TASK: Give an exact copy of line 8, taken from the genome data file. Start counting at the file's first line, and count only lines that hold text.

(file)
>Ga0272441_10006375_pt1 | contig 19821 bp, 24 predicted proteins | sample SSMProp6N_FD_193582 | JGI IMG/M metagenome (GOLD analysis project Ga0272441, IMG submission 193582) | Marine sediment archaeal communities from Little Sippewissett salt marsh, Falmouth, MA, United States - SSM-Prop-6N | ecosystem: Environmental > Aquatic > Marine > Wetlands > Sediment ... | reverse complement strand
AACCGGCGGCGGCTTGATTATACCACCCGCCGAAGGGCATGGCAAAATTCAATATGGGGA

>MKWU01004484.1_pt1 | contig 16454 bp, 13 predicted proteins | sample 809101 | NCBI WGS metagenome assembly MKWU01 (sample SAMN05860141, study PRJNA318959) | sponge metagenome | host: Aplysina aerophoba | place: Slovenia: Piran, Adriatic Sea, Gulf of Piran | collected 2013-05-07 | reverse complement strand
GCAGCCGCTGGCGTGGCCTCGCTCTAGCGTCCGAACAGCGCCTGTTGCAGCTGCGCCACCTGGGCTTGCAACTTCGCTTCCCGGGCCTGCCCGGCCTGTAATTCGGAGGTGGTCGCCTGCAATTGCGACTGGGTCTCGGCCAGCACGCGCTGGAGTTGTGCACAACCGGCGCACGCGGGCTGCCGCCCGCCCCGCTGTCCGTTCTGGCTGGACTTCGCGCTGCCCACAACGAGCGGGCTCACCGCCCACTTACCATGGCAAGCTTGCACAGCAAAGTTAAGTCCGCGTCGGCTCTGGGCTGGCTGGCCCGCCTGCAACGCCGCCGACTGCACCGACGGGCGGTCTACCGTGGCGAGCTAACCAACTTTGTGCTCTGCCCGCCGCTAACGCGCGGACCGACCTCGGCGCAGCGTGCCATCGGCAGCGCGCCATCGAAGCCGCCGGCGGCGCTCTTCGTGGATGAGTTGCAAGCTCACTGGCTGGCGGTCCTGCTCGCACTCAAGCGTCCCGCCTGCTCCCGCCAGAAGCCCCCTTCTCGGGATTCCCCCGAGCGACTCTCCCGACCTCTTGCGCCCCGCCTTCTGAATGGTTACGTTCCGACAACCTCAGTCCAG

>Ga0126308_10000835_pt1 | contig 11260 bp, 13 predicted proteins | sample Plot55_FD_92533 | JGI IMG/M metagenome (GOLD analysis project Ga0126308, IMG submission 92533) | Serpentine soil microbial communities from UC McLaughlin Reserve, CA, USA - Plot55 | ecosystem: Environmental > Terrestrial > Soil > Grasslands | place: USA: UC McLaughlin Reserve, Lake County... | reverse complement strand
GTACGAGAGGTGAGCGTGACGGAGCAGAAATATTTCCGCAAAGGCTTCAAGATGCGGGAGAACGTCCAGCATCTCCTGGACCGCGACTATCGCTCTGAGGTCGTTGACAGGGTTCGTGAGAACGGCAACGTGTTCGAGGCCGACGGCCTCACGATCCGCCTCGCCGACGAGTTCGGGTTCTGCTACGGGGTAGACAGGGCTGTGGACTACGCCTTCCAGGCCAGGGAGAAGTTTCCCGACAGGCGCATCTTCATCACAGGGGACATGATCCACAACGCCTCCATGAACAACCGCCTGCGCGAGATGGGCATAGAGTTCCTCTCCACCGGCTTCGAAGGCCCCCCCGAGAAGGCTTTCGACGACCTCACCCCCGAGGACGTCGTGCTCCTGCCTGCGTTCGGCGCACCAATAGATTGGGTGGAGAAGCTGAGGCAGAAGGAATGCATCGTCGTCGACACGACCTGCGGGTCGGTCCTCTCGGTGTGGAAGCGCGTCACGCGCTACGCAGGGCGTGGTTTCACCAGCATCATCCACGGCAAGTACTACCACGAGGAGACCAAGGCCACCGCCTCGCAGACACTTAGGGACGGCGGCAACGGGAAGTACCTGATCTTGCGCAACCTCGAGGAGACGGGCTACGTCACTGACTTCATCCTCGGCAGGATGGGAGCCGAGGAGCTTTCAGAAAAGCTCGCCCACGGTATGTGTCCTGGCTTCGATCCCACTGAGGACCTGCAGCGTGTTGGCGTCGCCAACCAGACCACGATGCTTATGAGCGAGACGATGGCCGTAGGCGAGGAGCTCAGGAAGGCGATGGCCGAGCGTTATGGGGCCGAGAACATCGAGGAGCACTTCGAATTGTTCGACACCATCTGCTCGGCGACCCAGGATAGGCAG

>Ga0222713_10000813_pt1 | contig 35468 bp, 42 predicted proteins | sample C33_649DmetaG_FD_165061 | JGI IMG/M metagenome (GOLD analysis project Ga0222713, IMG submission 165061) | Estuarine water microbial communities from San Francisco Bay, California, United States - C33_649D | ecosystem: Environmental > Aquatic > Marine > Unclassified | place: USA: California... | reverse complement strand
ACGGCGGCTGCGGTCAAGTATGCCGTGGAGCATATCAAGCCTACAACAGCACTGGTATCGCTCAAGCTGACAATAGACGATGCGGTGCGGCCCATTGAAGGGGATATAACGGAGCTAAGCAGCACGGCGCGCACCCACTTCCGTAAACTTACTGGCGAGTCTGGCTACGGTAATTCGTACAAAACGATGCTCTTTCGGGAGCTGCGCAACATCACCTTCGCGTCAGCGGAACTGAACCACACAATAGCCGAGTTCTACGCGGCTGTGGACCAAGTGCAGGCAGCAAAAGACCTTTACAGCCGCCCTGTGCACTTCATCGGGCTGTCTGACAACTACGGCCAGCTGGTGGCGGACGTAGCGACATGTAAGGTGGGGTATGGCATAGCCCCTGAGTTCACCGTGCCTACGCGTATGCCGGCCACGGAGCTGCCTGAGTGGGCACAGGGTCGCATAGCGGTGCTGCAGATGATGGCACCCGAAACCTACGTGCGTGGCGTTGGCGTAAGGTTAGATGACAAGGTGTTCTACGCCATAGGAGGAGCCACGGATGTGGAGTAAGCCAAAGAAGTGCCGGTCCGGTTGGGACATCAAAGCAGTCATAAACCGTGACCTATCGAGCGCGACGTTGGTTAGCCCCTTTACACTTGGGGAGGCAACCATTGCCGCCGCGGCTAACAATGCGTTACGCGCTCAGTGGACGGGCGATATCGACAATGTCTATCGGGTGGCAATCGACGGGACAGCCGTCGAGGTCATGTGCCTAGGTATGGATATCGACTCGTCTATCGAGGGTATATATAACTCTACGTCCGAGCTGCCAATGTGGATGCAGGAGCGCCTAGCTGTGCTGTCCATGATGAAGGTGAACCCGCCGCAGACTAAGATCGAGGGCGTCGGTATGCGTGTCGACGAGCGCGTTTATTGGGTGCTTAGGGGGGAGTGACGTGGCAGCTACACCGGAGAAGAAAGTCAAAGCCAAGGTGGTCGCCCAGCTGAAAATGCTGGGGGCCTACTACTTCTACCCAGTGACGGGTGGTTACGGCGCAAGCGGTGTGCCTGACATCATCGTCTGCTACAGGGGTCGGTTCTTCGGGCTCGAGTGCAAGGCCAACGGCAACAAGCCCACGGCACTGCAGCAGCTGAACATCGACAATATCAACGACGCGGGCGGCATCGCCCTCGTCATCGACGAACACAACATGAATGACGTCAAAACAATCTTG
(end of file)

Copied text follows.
ACGGCGGCTGCGGTCAAGTATGCCGTGGAGCATATCAAGCCTACAACAGCACTGGTATCGCTCAAGCTGACAATAGACGATGCGGTGCGGCCCATTGAAGGGGATATAACGGAGCTAAGCAGCACGGCGCGCACCCACTTCCGTAAACTTACTGGCGAGTCTGGCTACGGTAATTCGTACAAAACGATGCTCTTTCGGGAGCTGCGCAACATCACCTTCGCGTCAGCGGAACTGAACCACACAATAGCCGAGTTCTACGCGGCTGTGGACCAAGTGCAGGCAGCAAAAGACCTTTACAGCCGCCCTGTGCACTTCATCGGGCTGTCTGACAACTACGGCCAGCTGGTGGCGGACGTAGCGACATGTAAGGTGGGGTATGGCATAGCCCCTGAGTTCACCGTGCCTACGCGTATGCCGGCCACGGAGCTGCCTGAGTGGGCACAGGGTCGCATAGCGGTGCTGCAGATGATGGCACCCGAAACCTACGTGCGTGGCGTTGGCGTAAGGTTAGATGACAAGGTGTTCTACGCCATAGGAGGAGCCACGGATGTGGAGTAAGCCAAAGAAGTGCCGGTCCGGTTGGGACATCAAAGCAGTCATAAACCGTGACCTATCGAGCGCGACGTTGGTTAGCCCCTTTACACTTGGGGAGGCAACCATTGCCGCCGCGGCTAACAATGCGTTACGCGCTCAGTGGACGGGCGATATCGACAATGTCTATCGGGTGGCAATCGACGGGACAGCCGTCGAGGTCATGTGCCTAGGTATGGATATCGACTCGTCTATCGAGGGTATATATAACTCTACGTCCGAGCTGCCAATGTGGATGCAGGAGCGCCTAGCTGTGCTGTCCATGATGAAGGTGAACCCGCCGCAGACTAAGATCGAGGGCGTCGGTATGCGTGTCGACGAGCGCGTTTATTGGGTGCTTAGGGGGGAGTGACGTGGCAGCTACACCGGAGAAGAAAGTCAAAGCCAAGGTGGTCGCCCAGCTGAAAATGCTGGGGGCCTACTACTTCTACCCAGTGACGGGTGGTTACGGCGCAAGCGGTGTGCCTGACATCATCGTCTGCTACAGGGGTCGGTTCTTCGGGCTCGAGTGCAAGGCCAACGGCAACAAGCCCACGGCACTGCAGCAGCTGAACATCGACAATATCAACGACGCGGGCGGCATCGCCCTCGTCATCGACGAACACAACATGAATGACGTCAAAACAATCTTG